Once every so often I get asked what a roguelike is. Usually this is the direct result of discussing a particular game with someone and the recipient not having a clue what I am talking about. Since Mana Pool has a very strong focus on both Indie games and RPGs in particular, we thought it was about time that we explain what a roguelike is, and where they came from!
What is a Roguelike?
The term roguelike applies to a sub-genre of the RPG, and usually involves dungeon crawlers in one form or another. Common features of roguelikes include; permanent death, turn-based movement, randomisation and dungeon exploration.
Most roguelikes involve encounting dozens, if not hundreds, of monsters and items. Items are usually found in an unidentified state, meaning the player only knows a very small portion of the items characteristics. Identifying items is a common goal in these games and is usually accomplished by scrolls, spells and ‘gut feeling’. (“You feel the <item> you are carrying is very special…”)
The turn-based element of roguelikes is handled a little differently than modern gamers are generally used to. Every time the player takes a step – the game processes a turn, and ensures monsters and the environment do their thing. (E.g. a monster might take a step or attack, poison might tick, your lamp uses a turn of fuel, etc.)
Origin of Roguelikes
The origin of roguelikes is quite interesting, and one that is easy to remember. The first true roguelike was released in 1980 under the name ‘Rogue’, so the genre is literally called ‘like rogue’.
Rogue was based on Dungeons & Dragons, a paper & pencil based role-playing game that experienced great popularity. Rogue used D&D concepts such as stats and experience points, which is common now but back then was a fairly new concept to video games.
ASCII vs Graphical Tilesets
The first roguelikes started with ASCII graphics, where the “A” symbol would usually represent the player character. Letters of the alphabet are used to represent monsters and other characters. Rogue only used capital letters, but most modern roguelikes use capitalization to increase the number of different creatures in the game.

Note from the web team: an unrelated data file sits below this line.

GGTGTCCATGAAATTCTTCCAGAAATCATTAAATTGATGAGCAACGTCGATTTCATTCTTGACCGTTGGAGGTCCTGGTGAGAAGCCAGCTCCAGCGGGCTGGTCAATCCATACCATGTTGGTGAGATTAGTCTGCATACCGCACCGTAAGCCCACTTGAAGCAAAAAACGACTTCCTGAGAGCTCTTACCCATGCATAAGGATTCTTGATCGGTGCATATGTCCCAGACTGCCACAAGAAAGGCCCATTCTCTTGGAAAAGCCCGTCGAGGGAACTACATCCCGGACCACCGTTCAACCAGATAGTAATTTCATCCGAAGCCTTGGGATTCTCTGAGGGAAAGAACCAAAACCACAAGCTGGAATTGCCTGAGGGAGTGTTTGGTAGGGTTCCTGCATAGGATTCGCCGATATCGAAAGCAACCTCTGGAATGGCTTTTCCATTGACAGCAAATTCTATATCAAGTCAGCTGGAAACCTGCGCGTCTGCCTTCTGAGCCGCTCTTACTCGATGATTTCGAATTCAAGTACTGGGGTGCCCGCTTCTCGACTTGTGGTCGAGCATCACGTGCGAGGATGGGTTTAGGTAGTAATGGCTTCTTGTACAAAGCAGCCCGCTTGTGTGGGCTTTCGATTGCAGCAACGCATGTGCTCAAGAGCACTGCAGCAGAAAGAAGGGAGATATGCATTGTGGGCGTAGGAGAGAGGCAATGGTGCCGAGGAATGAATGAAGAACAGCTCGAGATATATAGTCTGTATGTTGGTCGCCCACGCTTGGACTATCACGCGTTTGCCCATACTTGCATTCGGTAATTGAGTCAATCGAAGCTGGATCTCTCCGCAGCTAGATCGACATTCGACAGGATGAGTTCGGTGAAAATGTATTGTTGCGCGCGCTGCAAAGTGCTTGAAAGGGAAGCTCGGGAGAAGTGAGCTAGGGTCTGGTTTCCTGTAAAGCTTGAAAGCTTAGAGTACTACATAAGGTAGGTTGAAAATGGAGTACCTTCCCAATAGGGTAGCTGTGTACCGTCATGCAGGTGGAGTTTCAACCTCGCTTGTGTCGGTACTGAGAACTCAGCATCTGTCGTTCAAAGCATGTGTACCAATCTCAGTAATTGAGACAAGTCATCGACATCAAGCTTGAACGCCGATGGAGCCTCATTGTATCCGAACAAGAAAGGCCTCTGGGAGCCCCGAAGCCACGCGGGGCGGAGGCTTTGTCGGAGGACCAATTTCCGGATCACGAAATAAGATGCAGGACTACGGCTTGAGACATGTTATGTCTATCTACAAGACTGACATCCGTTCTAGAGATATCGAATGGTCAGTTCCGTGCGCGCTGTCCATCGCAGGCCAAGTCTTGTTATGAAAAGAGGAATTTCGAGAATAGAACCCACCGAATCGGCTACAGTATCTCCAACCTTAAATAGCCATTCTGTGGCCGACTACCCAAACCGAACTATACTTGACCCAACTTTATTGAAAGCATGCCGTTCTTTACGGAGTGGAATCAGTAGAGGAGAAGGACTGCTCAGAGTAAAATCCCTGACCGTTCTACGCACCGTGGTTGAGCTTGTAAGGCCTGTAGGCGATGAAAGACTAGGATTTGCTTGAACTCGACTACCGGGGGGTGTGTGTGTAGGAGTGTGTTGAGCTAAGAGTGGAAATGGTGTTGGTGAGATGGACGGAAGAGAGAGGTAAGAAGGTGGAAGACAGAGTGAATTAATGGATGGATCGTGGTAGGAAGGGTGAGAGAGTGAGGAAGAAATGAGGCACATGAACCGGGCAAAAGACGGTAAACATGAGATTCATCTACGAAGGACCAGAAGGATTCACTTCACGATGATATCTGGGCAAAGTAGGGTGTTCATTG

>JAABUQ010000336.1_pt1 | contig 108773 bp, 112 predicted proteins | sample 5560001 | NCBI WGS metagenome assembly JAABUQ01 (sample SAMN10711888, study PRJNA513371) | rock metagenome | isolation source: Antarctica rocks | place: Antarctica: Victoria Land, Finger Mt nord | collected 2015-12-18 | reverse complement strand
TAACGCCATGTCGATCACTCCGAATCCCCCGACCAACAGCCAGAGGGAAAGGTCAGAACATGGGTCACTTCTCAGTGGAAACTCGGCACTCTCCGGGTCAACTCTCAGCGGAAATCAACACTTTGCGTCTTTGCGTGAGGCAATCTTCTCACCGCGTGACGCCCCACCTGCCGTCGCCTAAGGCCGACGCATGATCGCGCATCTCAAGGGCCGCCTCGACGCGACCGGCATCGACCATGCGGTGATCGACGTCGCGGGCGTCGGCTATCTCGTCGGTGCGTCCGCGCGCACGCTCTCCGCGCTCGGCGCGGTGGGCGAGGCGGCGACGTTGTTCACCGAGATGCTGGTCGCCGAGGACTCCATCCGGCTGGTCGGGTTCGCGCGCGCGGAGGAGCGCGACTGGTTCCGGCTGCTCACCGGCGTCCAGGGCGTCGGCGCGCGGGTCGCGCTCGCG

Additionally, different colours can be used to make a distinction between different creatures. For example, a blue “D” might be a Blue Dragon, and a red “D” a Red Dragon. Full stops are usually reserved to show the floor – with yellow full stops showing ‘lit areas’. (Giving a visual clue on the range of your torch) “#” usually represents a wall, and “|” and “-“ are walls.
We’ve since come a long way and most roguelikes have graphical tilesets available, making it far easier for the less hardcore players to actually play the games.
New roguelikes even develop a graphical user interface, a step away from the classic “use every single key on the keyboard” control schemes.
Historically, players issuedgame commands with at most a few keystrokes, rather than with sentences interpreted by a parser or by means of a pointing device such as a mouse.
For example, in NetHack one would press “r” to read a scroll, “d” to drop an item, and “q” to quaff (drink) a potion.
The best friend of a roguelike player is therefore the invention of macros, enabling players to ‘hotkey’ certain spells and reduce the risk of RSI.
There have been far too many roguelikes to list them all, so we will list the ones that we feel have been influential on the PC.
The format of this list in order is: Release year, last supported/updated, and name of the Roguelike. Click on the name to go to a website where the game can be downloaded and played. All of the linked games can be downloaded and played for free. Bear in mind that newer games generally look a little more acceptable to new players to the genre.
- 1980 – Rogue
- 1982 – Hack
- 1983-1999 – Moria
- 1987-2003 – Nethack
- 1989 – Castle of the Winds
- 1990-2009 – Angband
- 2002-2010 – Tales of Middle Earth
- 1994-2002 – Ancient Domains of Mystery
- 1997-2005 – Linley’s Dungeon Crawl
- 2006-2010 – Stone Soup
- 2006-2010 – Dwarf Fortress
If you are interesting in playing a Roguelike, most people would recommend Stone Soup, which is a fork of Linley’s Dungeon Crawl. ADoM is regarded as very good but also devilishly hard and really intended for more experienced players. I personally have had very good experiences with ToME – a fork of Angband.
Dwarf Fortress is in a class of its own. It’s an absolutely freaking awesome game where you can either play in a more classic Roguelike manner as an adventurer – or manage an entire population of Dwarves. The latter mode is both awesome and at the same time one of the most in-depth and complex gaming experiences you will ever have. Steep learning curve does not even begin to describe it – without following some tutorials on YouTube, you will simply not be able to play.
That concludes our guide to roguelikes – hopefully you now understand what a roguelike is, and where you can find, download, and play some of the more notable ones.